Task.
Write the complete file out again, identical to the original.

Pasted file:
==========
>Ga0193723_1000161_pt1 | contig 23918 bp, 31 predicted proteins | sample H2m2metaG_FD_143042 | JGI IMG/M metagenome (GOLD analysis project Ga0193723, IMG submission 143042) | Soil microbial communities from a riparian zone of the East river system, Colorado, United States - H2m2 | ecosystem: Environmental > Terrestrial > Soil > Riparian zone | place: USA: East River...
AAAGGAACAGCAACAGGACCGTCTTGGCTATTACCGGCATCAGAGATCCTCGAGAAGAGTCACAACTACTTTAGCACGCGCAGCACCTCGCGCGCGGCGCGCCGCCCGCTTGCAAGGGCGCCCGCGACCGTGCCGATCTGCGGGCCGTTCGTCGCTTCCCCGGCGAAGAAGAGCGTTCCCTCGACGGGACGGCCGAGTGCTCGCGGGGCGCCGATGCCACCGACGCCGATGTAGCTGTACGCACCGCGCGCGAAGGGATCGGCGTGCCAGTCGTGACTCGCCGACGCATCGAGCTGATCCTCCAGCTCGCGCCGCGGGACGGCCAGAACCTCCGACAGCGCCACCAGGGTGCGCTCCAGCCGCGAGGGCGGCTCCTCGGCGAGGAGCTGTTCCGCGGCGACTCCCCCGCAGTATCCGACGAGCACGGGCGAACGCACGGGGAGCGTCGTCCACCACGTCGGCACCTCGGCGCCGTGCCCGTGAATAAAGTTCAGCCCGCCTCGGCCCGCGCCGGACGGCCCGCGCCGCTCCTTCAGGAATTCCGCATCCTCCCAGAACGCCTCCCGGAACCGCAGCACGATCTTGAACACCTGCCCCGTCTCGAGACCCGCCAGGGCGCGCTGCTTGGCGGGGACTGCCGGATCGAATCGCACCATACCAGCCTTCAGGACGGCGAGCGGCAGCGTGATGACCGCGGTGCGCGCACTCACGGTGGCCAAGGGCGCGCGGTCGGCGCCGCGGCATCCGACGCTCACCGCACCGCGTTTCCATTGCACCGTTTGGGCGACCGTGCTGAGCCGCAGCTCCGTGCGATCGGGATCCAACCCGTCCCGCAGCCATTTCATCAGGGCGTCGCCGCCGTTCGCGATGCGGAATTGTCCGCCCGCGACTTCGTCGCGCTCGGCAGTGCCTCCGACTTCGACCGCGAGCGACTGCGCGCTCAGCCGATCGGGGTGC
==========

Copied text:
>Ga0193723_1000161_pt1 | contig 23918 bp, 31 predicted proteins | sample H2m2metaG_FD_143042 | JGI IMG/M metagenome (GOLD analysis project Ga0193723, IMG submission 143042) | Soil microbial communities from a riparian zone of the East river system, Colorado, United States - H2m2 | ecosystem: Environmental > Terrestrial > Soil > Riparian zone | place: USA: East River...
AAAGGAACAGCAACAGGACCGTCTTGGCTATTACCGGCATCAGAGATCCTCGAGAAGAGTCACAACTACTTTAGCACGCGCAGCACCTCGCGCGCGGCGCGCCGCCCGCTTGCAAGGGCGCCCGCGACCGTGCCGATCTGCGGGCCGTTCGTCGCTTCCCCGGCGAAGAAGAGCGTTCCCTCGACGGGACGGCCGAGTGCTCGCGGGGCGCCGATGCCACCGACGCCGATGTAGCTGTACGCACCGCGCGCGAAGGGATCGGCGTGCCAGTCGTGACTCGCCGACGCATCGAGCTGATCCTCCAGCTCGCGCCGCGGGACGGCCAGAACCTCCGACAGCGCCACCAGGGTGCGCTCCAGCCGCGAGGGCGGCTCCTCGGCGAGGAGCTGTTCCGCGGCGACTCCCCCGCAGTATCCGACGAGCACGGGCGAACGCACGGGGAGCGTCGTCCACCACGTCGGCACCTCGGCGCCGTGCCCGTGAATAAAGTTCAGCCCGCCTCGGCCCGCGCCGGACGGCCCGCGCCGCTCCTTCAGGAATTCCGCATCCTCCCAGAACGCCTCCCGGAACCGCAGCACGATCTTGAACACCTGCCCCGTCTCGAGACCCGCCAGGGCGCGCTGCTTGGCGGGGACTGCCGGATCGAATCGCACCATACCAGCCTTCAGGACGGCGAGCGGCAGCGTGATGACCGCGGTGCGCGCACTCACGGTGGCCAAGGGCGCGCGGTCGGCGCCGCGGCATCCGACGCTCACCGCACCGCGTTTCCATTGCACCGTTTGGGCGACCGTGCTGAGCCGCAGCTCCGTGCGATCGGGATCCAACCCGTCCCGCAGCCATTTCATCAGGGCGTCGCCGCCGTTCGCGATGCGGAATTGTCCGCCCGCGACTTCGTCGCGCTCGGCAGTGCCTCCGACTTCGACCGCGAGCGACTGCGCGCTCAGCCGATCGGGGTGC